In any incentive scheme, there is a danger of inflating and overheating the market. That’s something you simply can’t get away from. It can, however, be mitigated through restrictions in the scheme itself. Unlike other home ownership initiatives both past and current on offer for this election, “Help to Buy” has a series of caps aimed at controlling that inflationary effect. There’s the limited number of places each year, the qualifying income threshold, and the upper limit on property prices that can be funded (for example, $850 for a property in Melbourne or regional centres of Victoria). This last, particularly, works in favour of limiting price rises. There’s no gain for vendors in inflating prices, as doing so would quickly price them right out of potential sales. So will this scheme stop price rises? No. But it will limit them.
Verdict: Alarmist and overblown.
Claim: The government will own your house. You’ll have to pay rent. It could sell your house and you couldn’t do anything about it. You won’t be able to paint a wall without government permission.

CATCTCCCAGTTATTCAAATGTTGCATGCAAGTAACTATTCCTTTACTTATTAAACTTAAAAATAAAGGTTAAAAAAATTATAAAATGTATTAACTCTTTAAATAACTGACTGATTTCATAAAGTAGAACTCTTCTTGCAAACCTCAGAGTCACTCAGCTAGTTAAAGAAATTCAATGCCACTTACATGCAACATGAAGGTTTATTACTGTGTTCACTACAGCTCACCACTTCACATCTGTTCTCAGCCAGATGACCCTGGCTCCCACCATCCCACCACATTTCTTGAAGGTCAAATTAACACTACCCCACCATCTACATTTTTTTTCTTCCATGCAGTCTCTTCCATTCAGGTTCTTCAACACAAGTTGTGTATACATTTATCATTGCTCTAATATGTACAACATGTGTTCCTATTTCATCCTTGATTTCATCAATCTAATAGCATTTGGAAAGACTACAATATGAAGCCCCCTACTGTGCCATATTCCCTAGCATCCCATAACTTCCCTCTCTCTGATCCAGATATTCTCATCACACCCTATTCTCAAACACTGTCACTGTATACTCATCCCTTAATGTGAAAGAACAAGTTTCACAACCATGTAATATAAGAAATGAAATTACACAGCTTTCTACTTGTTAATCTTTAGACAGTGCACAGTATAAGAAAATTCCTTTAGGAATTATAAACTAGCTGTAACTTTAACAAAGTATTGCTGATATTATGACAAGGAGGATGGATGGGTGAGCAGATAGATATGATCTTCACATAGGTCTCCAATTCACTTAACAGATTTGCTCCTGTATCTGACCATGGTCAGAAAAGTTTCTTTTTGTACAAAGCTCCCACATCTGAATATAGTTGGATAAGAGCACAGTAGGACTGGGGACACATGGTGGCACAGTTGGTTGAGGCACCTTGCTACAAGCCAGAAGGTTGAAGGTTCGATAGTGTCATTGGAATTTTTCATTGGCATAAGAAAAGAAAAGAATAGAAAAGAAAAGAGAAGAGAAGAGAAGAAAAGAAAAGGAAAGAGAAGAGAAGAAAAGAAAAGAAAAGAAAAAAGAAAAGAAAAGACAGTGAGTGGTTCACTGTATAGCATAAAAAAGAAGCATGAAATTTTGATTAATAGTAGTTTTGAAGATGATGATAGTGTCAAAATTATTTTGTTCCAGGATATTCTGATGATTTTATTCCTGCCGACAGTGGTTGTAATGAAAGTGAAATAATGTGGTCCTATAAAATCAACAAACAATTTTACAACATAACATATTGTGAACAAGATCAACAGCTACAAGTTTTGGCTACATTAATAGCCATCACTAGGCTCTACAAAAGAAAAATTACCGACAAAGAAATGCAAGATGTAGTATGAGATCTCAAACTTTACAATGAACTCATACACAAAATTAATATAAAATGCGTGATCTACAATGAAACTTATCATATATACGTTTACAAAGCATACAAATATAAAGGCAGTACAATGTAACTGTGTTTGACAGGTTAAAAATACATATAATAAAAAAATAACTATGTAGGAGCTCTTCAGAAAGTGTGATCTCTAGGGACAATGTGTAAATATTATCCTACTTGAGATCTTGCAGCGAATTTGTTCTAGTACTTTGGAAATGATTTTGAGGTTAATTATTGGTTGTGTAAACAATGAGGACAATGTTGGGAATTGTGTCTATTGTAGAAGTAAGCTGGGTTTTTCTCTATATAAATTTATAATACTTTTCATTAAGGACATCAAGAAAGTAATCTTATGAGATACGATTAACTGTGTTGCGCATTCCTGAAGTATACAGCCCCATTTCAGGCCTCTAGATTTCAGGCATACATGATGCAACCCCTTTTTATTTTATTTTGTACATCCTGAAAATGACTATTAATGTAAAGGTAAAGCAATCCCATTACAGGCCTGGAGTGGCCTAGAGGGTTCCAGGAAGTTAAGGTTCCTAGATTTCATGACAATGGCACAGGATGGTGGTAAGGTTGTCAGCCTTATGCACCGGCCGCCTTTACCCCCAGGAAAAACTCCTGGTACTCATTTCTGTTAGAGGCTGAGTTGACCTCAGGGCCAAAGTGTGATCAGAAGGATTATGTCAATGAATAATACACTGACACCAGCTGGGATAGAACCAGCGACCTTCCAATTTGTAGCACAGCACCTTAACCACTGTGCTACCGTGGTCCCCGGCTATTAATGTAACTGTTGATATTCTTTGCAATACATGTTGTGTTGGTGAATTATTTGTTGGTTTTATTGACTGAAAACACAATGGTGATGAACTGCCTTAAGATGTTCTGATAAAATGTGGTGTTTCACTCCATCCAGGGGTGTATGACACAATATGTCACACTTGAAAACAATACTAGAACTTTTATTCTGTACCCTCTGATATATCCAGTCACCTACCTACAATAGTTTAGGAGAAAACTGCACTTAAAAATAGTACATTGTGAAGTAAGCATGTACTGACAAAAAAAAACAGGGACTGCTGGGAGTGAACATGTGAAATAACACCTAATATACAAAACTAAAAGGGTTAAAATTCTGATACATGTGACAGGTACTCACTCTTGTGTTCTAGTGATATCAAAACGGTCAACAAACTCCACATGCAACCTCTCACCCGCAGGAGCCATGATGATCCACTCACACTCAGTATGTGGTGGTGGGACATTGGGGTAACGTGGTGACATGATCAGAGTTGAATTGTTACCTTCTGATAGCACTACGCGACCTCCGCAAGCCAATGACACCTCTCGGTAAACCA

The government would have a stake in your house. Of course it would – that’s what shared equity means. Labor has made it clear, however, that this would not allow it to simply sell it out from under you, nor does it mean that you can’t decide how you might redecorate or renovate. There is no requirement to seek permission for this from anyone except local planning authorities. Paint the damn walls in neon pink and green stripes if you want – the government can’t stop you. On the other hand, your partner or housemate might have something to say about it.
You also wouldn’t be required to pay any form of rent. You can, if you wish, start to buy out the government’s stake, but it’s not compulsory.
Verdict: Misleading to an almost criminal degree.